The failure of economics to predict human behaviour is a significant charge that modern economists have not properly answered and the failure to answer this accusation adequately has undermined economics as a whole.

In the final column of the year, we are going to take a quick look at the state of the economics game and ask whether the fundamental laws of traditional economics bear any relation to reality or offer any insight into how people actually behave……………………..

Full article at souyrce:http://www.davidmcwilliams.ie/2012/12/31/the-irrationality-of-it-all?utm_source=Website+Subscribers&utm_campaign=e3ac4be19f-22112012&utm_medium=email

Why Government could learn a lot from the world of business

By David Mc Williams

One of the many great things about teaching an economics course is that you get as many ideas from your students as you give them. The other night, one of my students, who is returning to economics out of general interest but who has a wealth of experience in turning companies around, explained what he thought the budget strategy must be in the context of turning a company around from bankruptcy.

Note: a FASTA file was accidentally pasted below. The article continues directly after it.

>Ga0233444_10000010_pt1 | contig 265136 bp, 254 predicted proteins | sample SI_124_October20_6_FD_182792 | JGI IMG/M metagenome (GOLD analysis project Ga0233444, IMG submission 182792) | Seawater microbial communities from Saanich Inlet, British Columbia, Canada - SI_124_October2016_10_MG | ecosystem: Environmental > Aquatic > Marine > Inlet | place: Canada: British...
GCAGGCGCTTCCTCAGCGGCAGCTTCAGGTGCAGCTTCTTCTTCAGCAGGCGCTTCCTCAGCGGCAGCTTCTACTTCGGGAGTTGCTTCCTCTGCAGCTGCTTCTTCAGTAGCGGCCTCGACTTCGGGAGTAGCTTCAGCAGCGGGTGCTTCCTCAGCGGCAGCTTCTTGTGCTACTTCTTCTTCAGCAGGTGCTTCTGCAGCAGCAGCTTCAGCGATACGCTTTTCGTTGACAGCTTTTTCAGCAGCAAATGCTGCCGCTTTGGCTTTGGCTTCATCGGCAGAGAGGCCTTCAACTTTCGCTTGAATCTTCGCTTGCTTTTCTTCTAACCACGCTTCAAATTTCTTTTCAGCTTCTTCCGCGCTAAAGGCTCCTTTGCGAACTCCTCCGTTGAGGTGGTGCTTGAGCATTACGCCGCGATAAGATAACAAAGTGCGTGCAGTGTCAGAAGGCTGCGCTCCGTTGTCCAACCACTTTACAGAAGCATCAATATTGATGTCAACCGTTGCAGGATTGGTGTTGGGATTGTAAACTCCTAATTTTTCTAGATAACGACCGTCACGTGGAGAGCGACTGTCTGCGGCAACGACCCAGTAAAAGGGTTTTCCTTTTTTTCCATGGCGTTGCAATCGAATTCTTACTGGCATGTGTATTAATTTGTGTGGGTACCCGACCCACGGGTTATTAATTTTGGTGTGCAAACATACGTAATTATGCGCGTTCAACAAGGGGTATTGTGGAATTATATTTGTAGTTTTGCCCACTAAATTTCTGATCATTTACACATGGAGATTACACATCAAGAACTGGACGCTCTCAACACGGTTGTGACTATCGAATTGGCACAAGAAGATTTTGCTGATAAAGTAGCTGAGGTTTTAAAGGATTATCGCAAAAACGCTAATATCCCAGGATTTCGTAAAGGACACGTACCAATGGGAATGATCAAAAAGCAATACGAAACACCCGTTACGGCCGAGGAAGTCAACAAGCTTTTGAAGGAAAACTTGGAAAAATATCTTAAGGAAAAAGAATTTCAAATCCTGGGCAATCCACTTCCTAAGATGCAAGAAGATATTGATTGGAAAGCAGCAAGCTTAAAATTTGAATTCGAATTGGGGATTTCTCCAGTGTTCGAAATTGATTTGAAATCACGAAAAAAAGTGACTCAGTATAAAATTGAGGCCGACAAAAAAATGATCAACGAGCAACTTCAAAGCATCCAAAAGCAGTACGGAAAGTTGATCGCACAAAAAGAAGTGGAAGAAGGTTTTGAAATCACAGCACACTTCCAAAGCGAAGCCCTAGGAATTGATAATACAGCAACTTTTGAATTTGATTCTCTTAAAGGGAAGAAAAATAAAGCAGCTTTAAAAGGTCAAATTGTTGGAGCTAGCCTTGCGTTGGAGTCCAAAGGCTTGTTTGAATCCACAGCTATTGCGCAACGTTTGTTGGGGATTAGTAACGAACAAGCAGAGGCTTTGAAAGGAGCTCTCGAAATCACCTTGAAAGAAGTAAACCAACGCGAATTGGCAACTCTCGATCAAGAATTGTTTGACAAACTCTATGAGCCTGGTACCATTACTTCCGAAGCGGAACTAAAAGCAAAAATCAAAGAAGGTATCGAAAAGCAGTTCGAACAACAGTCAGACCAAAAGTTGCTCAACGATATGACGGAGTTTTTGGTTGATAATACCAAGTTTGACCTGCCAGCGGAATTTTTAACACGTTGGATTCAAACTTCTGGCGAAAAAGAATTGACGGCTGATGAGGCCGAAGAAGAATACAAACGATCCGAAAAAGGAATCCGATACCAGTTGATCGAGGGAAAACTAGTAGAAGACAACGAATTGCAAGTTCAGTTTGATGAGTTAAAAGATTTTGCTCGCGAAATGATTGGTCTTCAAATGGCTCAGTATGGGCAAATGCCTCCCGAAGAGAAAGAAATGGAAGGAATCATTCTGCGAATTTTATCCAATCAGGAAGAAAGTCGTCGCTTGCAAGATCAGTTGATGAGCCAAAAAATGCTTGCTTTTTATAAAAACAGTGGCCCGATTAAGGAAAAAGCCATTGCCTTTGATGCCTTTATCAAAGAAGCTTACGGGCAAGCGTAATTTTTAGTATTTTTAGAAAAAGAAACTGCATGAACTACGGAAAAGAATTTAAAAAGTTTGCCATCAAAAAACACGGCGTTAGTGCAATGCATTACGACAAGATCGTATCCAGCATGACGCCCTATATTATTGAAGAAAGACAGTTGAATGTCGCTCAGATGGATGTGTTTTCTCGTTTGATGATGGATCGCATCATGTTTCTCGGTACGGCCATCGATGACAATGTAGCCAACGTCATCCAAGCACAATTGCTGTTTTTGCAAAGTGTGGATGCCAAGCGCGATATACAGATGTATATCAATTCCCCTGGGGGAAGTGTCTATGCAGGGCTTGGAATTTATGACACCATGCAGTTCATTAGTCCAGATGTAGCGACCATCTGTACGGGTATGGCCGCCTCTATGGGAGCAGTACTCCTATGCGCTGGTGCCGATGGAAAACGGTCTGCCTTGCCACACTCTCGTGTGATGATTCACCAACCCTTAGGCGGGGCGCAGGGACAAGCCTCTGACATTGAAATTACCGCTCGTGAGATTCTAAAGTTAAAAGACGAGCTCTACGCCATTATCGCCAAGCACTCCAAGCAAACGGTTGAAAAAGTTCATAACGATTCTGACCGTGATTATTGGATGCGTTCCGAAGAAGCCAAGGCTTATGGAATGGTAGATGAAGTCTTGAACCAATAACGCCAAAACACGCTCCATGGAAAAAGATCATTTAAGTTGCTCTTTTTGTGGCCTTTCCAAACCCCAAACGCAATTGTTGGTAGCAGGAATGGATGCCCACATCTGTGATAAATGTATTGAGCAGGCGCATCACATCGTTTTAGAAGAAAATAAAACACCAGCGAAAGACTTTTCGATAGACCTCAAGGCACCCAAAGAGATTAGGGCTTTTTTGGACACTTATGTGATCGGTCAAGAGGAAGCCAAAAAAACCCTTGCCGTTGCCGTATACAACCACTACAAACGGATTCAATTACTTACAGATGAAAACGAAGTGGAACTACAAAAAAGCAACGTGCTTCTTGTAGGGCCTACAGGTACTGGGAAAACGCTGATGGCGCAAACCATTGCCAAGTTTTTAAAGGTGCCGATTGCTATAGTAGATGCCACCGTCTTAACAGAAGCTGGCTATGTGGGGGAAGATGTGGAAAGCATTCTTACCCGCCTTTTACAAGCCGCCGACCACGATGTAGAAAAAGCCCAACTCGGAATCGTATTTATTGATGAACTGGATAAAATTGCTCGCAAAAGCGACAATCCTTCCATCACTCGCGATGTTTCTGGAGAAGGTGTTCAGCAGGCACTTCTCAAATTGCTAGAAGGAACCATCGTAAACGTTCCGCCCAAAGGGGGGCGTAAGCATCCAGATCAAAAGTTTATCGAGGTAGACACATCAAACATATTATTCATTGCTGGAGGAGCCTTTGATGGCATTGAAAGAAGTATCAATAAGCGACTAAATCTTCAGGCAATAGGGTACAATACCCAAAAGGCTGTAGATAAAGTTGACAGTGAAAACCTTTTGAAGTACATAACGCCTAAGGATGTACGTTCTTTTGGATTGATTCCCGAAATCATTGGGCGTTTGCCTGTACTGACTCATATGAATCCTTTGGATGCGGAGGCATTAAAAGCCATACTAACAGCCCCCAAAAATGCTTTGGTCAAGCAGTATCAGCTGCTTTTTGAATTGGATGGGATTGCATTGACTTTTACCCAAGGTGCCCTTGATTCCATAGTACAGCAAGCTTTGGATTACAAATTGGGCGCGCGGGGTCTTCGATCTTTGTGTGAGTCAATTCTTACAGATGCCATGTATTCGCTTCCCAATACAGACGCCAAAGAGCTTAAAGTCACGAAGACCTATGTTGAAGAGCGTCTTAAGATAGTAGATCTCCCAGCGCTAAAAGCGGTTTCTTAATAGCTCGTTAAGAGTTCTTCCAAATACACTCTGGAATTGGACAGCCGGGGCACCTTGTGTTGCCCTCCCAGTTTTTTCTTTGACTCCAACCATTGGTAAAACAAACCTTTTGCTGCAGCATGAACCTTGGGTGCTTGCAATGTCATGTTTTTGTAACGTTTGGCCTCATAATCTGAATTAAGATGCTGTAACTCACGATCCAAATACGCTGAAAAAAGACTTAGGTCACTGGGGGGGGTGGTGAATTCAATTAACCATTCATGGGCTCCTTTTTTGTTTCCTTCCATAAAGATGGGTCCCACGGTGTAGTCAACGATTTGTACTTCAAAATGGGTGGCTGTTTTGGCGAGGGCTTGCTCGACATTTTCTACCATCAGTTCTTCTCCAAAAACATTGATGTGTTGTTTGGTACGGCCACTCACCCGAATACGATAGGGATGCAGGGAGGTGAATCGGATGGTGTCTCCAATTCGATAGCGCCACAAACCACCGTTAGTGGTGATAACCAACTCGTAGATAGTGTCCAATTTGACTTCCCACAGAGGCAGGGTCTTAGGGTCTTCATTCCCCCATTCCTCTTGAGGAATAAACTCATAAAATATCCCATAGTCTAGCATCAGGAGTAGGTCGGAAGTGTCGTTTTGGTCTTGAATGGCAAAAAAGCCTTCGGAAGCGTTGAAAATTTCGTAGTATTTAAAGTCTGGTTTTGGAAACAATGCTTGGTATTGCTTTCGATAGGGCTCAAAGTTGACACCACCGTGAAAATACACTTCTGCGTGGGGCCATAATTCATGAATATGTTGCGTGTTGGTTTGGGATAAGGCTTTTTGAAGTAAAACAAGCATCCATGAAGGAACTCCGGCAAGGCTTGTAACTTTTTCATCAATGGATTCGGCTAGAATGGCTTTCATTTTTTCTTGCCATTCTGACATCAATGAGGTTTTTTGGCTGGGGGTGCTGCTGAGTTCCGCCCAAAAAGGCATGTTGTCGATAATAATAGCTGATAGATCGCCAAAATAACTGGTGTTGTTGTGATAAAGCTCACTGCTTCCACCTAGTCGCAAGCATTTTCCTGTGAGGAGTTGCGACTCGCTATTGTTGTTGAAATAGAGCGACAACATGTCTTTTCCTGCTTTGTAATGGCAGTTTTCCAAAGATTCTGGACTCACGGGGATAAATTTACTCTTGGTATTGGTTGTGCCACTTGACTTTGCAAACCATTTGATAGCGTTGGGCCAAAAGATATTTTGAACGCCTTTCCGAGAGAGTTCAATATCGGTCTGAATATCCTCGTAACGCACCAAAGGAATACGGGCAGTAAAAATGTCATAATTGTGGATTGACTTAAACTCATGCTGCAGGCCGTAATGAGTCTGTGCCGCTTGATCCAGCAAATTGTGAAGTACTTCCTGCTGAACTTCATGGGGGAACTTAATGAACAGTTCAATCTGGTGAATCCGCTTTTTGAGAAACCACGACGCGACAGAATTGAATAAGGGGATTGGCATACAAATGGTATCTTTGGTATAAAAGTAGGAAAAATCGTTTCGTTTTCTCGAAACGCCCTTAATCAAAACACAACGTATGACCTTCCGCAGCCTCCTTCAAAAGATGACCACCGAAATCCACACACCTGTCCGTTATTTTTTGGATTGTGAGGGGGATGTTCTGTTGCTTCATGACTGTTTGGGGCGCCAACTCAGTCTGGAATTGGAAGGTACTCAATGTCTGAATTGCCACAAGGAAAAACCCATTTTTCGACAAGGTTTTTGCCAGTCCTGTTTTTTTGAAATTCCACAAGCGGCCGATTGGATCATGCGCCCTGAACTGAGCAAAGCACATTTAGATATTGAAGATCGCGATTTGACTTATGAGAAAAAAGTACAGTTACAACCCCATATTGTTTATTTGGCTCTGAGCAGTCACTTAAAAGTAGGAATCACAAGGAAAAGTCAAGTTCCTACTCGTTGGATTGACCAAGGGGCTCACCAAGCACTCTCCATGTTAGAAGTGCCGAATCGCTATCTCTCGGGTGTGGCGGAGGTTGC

He said that the strategy must be one where the Government is getting its house of cards sorted in order to be able to default, not in order to be able to pay its huge debts. …..

full article at source: http://www.davidmcwilliams.ie/2012/12/06/why-government-could-learn-a-lot-from-the-world-of-business?utm_source=Website+Subscribers&utm_campaign=d2fdc5d91e-22112012&utm_medium=email

The Tragedy of the Euro! What about Germany?

By: GoldSilverWorlds